Joyce and a Mantilla Shawl
oil on canvas
92 X 76.8 cm

oil on canvas
128.4 X 103 cm

The Red Burnous
oil on canvas
126 X 102 cm

Elissa Landi
oil on canvas
125.9 X 99.5 cm

Howard Somerville's publicly-owned paintings are in the collections of many institutions in the United Kingdom, including: Gallery Oldham, The Royal Borough of Kensington and Chelsea Culture Service, the Cartwright Hall Art Gallery, Girton College at the University of Cambridge, the Worchester Guildhall, the Russell-Cotes Art Gallery & Museum, the Atkinson Art Gallery Collection, Sunderland Museum & Winter Gardens, the collection of the Lancaster City Council, The Stanley & Audrey Burton Gallery at the University of Leeds, Harris Manchester College at the University of Oxford, the Watford Museum, the Walker Art Gallery, the Grundy Art Gallery, the collection of the South Ayrshire Council, the Potteries Museum & Art Gallery, the University of Sheffield, the Dundee Art Galleries and Museums, The Mercer Art Gallery, Portsmouth Museums and Record Service, the Imperial War Museums, and the Shipley Art Gallery.  There is also a portrait of "Joyce" (not pictured here) in the collection of the Huntington Museum of Art in West Virginia.


Drunk Si said...

I have nothing to say about Howard Somerville but I think it's worth pointing out that if some sources say he's Scottish and others British that isn't contradictory. The island itself is Britain so regardless of whether you're English, Welsh or Scottish either way you're technically going to be British.

We tend to keep our great and historic figures to ourselves but if one of the neighbouring countries produces a great sportsman or scientist or painter we may borrow them and then they become a British painter/athlete/whatever.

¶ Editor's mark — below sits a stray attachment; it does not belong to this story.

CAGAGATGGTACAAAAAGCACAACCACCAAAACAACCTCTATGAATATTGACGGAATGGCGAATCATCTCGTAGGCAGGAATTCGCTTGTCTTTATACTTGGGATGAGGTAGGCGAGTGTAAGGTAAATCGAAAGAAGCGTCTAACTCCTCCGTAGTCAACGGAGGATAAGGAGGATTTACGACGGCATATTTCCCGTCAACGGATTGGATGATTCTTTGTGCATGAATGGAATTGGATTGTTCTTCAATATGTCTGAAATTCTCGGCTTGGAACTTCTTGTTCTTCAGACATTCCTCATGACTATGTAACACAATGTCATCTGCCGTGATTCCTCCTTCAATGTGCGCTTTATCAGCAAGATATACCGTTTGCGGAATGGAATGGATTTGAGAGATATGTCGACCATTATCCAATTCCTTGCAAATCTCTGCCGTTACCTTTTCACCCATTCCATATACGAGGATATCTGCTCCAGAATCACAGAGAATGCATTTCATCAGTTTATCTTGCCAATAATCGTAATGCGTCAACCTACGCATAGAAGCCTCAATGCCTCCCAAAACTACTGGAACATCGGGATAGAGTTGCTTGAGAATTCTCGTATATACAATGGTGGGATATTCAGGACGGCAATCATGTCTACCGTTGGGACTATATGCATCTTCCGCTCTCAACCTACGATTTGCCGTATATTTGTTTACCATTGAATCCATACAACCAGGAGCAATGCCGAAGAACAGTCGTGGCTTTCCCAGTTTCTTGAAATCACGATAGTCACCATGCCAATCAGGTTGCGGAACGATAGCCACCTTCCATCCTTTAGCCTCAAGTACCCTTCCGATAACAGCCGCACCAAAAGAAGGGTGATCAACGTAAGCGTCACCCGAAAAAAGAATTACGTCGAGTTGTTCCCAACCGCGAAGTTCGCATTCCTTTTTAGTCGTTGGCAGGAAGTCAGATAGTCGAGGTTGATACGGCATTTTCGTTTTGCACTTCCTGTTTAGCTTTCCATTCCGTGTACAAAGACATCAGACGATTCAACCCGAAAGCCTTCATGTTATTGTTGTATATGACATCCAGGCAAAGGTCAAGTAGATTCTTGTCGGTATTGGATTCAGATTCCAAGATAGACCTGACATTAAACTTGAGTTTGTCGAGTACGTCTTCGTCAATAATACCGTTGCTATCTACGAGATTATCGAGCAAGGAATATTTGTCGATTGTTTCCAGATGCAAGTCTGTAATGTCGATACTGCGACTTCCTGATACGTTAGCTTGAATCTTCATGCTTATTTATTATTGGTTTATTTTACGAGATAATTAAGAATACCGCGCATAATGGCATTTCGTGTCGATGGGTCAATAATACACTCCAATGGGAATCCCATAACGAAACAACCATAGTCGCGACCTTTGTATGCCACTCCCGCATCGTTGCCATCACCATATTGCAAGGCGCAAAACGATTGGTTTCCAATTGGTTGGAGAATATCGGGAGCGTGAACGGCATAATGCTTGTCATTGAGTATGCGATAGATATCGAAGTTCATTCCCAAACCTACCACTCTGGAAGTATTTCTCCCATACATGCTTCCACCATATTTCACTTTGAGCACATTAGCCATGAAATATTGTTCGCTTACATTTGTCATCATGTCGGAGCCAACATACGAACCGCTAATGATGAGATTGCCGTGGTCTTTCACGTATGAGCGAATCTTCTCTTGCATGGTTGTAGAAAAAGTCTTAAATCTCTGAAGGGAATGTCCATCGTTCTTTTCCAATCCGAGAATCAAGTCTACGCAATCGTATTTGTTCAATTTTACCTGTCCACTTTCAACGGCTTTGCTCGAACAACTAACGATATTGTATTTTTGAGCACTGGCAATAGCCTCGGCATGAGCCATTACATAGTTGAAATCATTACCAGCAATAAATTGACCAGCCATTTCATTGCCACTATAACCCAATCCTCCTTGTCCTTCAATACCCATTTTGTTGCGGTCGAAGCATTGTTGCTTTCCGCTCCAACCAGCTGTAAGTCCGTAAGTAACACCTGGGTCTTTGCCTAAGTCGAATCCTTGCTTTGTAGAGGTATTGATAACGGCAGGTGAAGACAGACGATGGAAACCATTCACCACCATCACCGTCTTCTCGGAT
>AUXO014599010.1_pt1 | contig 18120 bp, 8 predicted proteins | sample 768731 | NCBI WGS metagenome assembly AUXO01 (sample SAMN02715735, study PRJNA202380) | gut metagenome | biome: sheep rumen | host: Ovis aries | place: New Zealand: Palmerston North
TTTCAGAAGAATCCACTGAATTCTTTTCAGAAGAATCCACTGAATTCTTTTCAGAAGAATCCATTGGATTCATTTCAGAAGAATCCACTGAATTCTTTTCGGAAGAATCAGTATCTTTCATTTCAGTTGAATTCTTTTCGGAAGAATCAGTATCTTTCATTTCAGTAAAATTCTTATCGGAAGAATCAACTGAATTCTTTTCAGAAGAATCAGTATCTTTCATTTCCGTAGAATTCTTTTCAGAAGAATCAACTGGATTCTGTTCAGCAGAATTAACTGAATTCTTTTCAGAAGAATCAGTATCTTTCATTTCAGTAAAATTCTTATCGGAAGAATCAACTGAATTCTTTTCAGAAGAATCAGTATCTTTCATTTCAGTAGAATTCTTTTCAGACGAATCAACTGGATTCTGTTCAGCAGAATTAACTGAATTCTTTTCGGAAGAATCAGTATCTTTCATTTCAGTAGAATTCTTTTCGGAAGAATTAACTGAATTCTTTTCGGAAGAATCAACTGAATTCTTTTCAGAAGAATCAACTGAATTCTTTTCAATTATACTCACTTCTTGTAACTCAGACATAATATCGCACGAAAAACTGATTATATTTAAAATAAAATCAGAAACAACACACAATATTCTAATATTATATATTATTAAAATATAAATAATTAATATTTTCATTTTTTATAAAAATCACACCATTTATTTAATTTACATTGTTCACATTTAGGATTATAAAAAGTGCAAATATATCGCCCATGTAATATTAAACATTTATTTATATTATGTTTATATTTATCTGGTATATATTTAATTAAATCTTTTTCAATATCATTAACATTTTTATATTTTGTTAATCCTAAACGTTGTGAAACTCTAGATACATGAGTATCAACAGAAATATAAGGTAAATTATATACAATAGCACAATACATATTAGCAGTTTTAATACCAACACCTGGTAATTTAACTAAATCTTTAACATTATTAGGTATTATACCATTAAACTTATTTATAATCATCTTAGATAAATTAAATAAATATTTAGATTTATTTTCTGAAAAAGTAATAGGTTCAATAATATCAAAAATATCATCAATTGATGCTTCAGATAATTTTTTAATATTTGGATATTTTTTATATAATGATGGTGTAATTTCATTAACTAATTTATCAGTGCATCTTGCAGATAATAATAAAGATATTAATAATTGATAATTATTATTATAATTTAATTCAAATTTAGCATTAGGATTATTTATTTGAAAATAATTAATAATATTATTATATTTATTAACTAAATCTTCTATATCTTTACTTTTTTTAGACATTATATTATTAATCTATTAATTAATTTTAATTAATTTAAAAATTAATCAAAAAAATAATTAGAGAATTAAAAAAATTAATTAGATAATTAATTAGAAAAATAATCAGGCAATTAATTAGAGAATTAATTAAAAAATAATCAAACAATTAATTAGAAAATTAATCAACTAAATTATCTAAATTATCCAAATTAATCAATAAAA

Karen Boe said...

It is sad to see that an artist of the "modern age" has faded into obscurity - especially regarding the quality of his life's work. Just beautiful stuff here.
Had never heard of him so thank you for the introduction and, yet again, for the inspiration.
I guess this is a moment to be thankful to be living in our time, one in which our every endeavor, be it humble, genius or just plain stupid, can be time-stamped and documented for prosperity - our mark left in time so easily. Makes me wonder what else has been lost to history - who else has fallen through the cracks and deserves better.
Thanks again for digging! ♥KB

Paul Corfield said...

The Russel Cotes Art Gallery is about 5 miles from where I live and I see they have the 'Eileen' painting. I haven't been to the gallery for a number of years so I'll take the family for a day out very soon and hopefully the painting will be on display.

Donald Jurney said...

Hi Matt,
I contacted Dinah Winch, at the Gallery Oldham, in the UK. She supplied a bit more:
"Born Dundee, ed. West End Academy and Univ. College Dundee
His death was announced in the Oldham evening Chronicle, though it does not mention that we have several works. Not only the Red Burnous but Zulu with a Black Eye and a portrait of the actress Norah Baring. All have been on display in the last few years.
OEC notice says that he died in Bristol nursing home and was a member of the International Society and Royal Soc of Portrait Painters and won silver and gold medals at the Paris Salon.
He is mentioned in the 1934 edition of Who’s Who in Art."

Re the Arcadia article, this painting of mine's on it's way to Greene St, to eventually go uptown to the Avenue show. Cheers, Donald